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Americans are moving en masse into apartment-style housing. According to Bloomberg, January ‘22 saw a historic high when it came to apartment occupancy rates. What’s more, many of these apartment blocks are now becoming part of more traditional US housing systems, such as housing associations (HOAs) and other forms of community living. This is creating a lot of work for building operators, but a number of opportunities, too. With so many people moving into these forms of accommodation, there will undoubtedly be horror stories from tenants living in poorly managed blocks; as such, well prepared building managers have a chance to really boost their reputation.

Understanding HOA needs

A housing association is there to help preserve the property value of the respective lots, and to also ensure that a community is built up to help property owners form connections. As such, building operators play a key role in ensuring that there is proper service and maintenance provided to all properties within the building, and ensuring that everybody within a HOA is treated equally and fairly – otherwise, the collective HOA has a greater level of power and influence to wield as opposed to single occupants. Indeed, a study published by Frontiers notes the benefits that building operators can experience by dealing with a centralized HOA; in independent property-centric systems, information flow can be slower, leading to repair issues and complaints from tenants.

Making long-term change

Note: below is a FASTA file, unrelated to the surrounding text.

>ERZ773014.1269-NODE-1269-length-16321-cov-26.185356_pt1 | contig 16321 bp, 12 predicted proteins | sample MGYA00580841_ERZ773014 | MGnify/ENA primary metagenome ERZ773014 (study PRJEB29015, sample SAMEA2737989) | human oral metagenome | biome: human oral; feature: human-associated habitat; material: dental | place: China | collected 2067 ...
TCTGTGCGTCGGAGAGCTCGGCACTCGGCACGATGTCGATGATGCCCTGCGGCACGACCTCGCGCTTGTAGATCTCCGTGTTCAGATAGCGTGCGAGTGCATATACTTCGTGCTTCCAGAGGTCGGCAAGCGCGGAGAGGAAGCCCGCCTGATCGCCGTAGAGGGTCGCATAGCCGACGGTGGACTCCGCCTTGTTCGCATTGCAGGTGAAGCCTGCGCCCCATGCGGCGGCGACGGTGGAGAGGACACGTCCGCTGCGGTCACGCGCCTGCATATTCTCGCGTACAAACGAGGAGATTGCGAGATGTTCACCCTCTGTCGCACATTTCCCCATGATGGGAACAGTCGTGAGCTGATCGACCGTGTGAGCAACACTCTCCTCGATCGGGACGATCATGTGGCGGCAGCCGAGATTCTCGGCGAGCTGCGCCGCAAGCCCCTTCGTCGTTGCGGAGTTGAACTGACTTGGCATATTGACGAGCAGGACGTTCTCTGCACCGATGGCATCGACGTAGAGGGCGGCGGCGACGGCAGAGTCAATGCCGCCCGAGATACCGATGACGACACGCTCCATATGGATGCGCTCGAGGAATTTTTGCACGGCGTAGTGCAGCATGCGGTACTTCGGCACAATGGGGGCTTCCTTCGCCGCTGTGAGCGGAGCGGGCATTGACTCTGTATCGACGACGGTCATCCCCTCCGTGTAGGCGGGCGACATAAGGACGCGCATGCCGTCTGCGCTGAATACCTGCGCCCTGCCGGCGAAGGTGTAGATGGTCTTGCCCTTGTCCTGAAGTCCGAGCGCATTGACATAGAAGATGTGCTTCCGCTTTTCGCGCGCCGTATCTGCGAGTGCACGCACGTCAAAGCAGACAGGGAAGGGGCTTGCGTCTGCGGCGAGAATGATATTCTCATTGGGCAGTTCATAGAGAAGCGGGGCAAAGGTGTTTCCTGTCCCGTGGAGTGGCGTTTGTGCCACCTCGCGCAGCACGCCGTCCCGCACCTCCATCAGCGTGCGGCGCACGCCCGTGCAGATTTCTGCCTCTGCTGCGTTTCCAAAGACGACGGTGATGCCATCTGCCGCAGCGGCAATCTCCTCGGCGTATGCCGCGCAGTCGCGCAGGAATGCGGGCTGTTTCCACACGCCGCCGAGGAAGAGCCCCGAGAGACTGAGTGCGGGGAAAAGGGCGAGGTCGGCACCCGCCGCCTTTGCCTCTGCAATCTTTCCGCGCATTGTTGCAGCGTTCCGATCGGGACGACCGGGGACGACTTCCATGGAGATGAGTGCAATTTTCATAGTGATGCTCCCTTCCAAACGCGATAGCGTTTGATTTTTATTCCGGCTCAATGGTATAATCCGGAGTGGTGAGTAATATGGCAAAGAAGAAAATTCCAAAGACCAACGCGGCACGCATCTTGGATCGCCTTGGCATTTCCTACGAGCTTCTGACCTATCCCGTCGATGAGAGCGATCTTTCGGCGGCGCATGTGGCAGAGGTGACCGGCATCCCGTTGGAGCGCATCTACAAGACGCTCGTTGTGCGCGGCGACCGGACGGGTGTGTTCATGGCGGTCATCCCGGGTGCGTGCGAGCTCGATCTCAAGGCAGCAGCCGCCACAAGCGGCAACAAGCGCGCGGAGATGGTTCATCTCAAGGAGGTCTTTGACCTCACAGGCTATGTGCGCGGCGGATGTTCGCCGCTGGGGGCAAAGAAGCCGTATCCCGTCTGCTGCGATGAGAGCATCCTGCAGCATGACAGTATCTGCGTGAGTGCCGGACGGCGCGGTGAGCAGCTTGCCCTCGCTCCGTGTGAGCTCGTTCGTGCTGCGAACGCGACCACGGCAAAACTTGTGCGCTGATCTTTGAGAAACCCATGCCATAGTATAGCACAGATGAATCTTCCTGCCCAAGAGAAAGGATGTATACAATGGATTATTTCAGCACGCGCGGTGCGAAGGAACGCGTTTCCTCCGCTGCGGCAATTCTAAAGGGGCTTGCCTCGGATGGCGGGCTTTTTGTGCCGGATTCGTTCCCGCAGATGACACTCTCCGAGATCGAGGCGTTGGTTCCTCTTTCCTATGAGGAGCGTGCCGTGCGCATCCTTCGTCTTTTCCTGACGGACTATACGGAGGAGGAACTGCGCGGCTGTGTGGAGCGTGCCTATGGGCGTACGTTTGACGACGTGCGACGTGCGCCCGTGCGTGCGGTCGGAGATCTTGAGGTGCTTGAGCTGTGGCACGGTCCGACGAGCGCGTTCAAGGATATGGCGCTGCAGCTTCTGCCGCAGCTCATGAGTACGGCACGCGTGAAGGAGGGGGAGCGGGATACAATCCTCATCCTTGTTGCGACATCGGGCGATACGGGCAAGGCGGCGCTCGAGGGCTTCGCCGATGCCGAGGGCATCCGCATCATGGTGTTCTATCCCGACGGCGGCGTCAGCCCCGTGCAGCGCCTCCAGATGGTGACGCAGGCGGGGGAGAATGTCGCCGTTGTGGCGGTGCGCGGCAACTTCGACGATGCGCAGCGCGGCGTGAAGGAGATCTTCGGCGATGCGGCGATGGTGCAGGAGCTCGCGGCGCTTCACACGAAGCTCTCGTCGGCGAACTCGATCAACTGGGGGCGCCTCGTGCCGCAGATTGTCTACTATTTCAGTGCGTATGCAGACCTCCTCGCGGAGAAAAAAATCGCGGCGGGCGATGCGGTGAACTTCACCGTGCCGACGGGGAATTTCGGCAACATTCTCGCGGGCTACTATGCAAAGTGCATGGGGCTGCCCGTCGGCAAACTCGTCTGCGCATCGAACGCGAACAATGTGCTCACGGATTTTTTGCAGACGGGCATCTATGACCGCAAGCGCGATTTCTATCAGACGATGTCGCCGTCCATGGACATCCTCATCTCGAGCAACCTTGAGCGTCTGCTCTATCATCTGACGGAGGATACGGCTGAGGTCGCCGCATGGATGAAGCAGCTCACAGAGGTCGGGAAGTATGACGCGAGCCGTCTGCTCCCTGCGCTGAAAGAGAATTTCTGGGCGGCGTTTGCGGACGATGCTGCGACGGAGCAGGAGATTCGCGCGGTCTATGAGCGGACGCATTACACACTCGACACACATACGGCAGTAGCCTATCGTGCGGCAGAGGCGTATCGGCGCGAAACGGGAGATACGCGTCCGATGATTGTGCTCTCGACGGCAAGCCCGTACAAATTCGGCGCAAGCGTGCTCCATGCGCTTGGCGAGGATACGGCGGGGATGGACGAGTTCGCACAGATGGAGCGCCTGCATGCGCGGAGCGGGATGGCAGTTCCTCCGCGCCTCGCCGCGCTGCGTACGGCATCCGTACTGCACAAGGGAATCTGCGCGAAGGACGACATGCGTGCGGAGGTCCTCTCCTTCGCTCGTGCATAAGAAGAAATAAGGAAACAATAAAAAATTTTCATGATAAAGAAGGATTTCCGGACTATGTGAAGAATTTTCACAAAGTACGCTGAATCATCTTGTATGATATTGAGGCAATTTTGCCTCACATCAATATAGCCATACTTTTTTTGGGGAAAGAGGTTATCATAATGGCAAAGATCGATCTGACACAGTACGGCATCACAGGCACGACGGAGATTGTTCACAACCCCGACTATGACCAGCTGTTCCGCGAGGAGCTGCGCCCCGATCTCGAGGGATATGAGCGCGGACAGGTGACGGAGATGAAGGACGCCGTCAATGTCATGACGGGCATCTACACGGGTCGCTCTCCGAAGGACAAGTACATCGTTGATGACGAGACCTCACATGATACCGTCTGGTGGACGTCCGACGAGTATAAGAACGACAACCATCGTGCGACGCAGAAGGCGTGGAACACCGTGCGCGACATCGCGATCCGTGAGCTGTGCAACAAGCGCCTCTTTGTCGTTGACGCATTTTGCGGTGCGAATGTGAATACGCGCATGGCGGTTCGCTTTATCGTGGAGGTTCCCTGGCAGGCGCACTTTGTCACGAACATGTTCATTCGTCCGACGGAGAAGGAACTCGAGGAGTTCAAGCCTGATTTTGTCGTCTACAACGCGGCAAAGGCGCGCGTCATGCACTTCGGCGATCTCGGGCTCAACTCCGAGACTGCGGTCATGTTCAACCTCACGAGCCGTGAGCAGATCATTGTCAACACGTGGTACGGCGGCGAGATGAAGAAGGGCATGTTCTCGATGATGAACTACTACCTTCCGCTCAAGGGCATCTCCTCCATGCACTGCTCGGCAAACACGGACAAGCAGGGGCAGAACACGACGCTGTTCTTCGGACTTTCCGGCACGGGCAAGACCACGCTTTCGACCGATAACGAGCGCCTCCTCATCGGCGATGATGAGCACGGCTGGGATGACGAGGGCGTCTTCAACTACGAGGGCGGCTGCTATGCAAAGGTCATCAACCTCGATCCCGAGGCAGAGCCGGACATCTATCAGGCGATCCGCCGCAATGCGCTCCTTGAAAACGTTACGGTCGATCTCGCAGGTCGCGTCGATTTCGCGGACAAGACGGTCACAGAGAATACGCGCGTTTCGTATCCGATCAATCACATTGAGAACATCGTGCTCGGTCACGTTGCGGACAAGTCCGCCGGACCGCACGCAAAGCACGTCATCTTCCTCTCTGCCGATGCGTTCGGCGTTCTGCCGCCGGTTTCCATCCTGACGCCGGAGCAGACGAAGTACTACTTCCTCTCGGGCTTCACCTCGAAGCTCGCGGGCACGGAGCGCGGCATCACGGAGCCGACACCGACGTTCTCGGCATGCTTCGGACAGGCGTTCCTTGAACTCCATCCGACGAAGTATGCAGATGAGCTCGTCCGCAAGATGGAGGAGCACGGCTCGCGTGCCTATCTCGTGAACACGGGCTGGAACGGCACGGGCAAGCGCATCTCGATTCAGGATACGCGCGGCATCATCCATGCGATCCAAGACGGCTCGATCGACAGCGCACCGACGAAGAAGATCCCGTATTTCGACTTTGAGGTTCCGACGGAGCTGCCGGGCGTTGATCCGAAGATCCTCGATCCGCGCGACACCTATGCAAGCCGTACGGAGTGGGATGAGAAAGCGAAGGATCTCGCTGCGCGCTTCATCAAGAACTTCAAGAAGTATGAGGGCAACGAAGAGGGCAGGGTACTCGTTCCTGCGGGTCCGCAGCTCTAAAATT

Just as dealing with a centralized HOA is effective in properly managing problems within the building, it can be beneficial in terms of managing through changes. If there is an upgrade to technology within the property required, whether that’s from an internal change needed for safety improvements, or from a suggestion from the HOA, there’s a central point to negotiate through and open a real dialogue. This is once again preferable to the minefield of communicating with many different parties, and can benefit the stress levels of the building operator.

Building innovation

This is also where your reputation as a building operator can flourish. Certain communal living technologies, such as district heating, are being promoted by the US Energy Information Administration as a solution to rising fuel prices and the threat of climate change. However, they are not easy to install, and for a communal building, will require significant upheaval and the consent of every party in the building. A progressively minded building manager, in tandem with the HOA and the developer, can start looking to implement these innovations in a manner that can benefit all parties. That’s something to stake a reputation on, and will help building operators to get ahead reputationally at a time when there’s a lot of competition.

Take advantage of greater apartment occupancy and the greater number of HOAs cropping up to explore new ways of working. There are reputational gains to be made; new communities to provide service to and explore higher tech forms of building maintenance with. 

 

This article was authored and contributed by Jackie Edwards. Now working as a writer, Jackie Edwards started her career in Environmental Health in the Public Sector, but after becoming a mom refocused and decided to spend more time with her family. When she’s not writing, she volunteers for a number of local mental health charities and also has a strong interest in ecology, wildlife and conservation.

 

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